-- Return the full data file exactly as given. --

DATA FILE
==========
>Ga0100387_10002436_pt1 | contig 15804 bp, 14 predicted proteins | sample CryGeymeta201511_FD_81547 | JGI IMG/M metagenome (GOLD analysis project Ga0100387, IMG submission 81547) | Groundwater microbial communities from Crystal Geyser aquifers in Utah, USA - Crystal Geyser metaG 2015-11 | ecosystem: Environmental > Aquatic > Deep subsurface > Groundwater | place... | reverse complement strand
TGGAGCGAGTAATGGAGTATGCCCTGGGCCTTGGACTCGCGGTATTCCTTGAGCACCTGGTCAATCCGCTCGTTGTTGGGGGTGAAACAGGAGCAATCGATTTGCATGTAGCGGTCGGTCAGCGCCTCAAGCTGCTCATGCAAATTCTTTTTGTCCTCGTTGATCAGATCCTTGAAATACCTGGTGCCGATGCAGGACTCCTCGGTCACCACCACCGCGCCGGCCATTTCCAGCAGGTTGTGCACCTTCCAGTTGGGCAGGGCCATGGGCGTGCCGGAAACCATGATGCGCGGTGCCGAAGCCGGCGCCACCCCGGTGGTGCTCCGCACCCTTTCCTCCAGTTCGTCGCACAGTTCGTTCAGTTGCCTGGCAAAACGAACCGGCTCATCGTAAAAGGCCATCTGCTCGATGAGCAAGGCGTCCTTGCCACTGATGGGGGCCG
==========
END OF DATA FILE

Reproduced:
>Ga0100387_10002436_pt1 | contig 15804 bp, 14 predicted proteins | sample CryGeymeta201511_FD_81547 | JGI IMG/M metagenome (GOLD analysis project Ga0100387, IMG submission 81547) | Groundwater microbial communities from Crystal Geyser aquifers in Utah, USA - Crystal Geyser metaG 2015-11 | ecosystem: Environmental > Aquatic > Deep subsurface > Groundwater | place... | reverse complement strand
TGGAGCGAGTAATGGAGTATGCCCTGGGCCTTGGACTCGCGGTATTCCTTGAGCACCTGGTCAATCCGCTCGTTGTTGGGGGTGAAACAGGAGCAATCGATTTGCATGTAGCGGTCGGTCAGCGCCTCAAGCTGCTCATGCAAATTCTTTTTGTCCTCGTTGATCAGATCCTTGAAATACCTGGTGCCGATGCAGGACTCCTCGGTCACCACCACCGCGCCGGCCATTTCCAGCAGGTTGTGCACCTTCCAGTTGGGCAGGGCCATGGGCGTGCCGGAAACCATGATGCGCGGTGCCGAAGCCGGCGCCACCCCGGTGGTGCTCCGCACCCTTTCCTCCAGTTCGTCGCACAGTTCGTTCAGTTGCCTGGCAAAACGAACCGGCTCATCGTAAAAGGCCATCTGCTCGATGAGCAAGGCGTCCTTGCCACTGATGGGGGCCG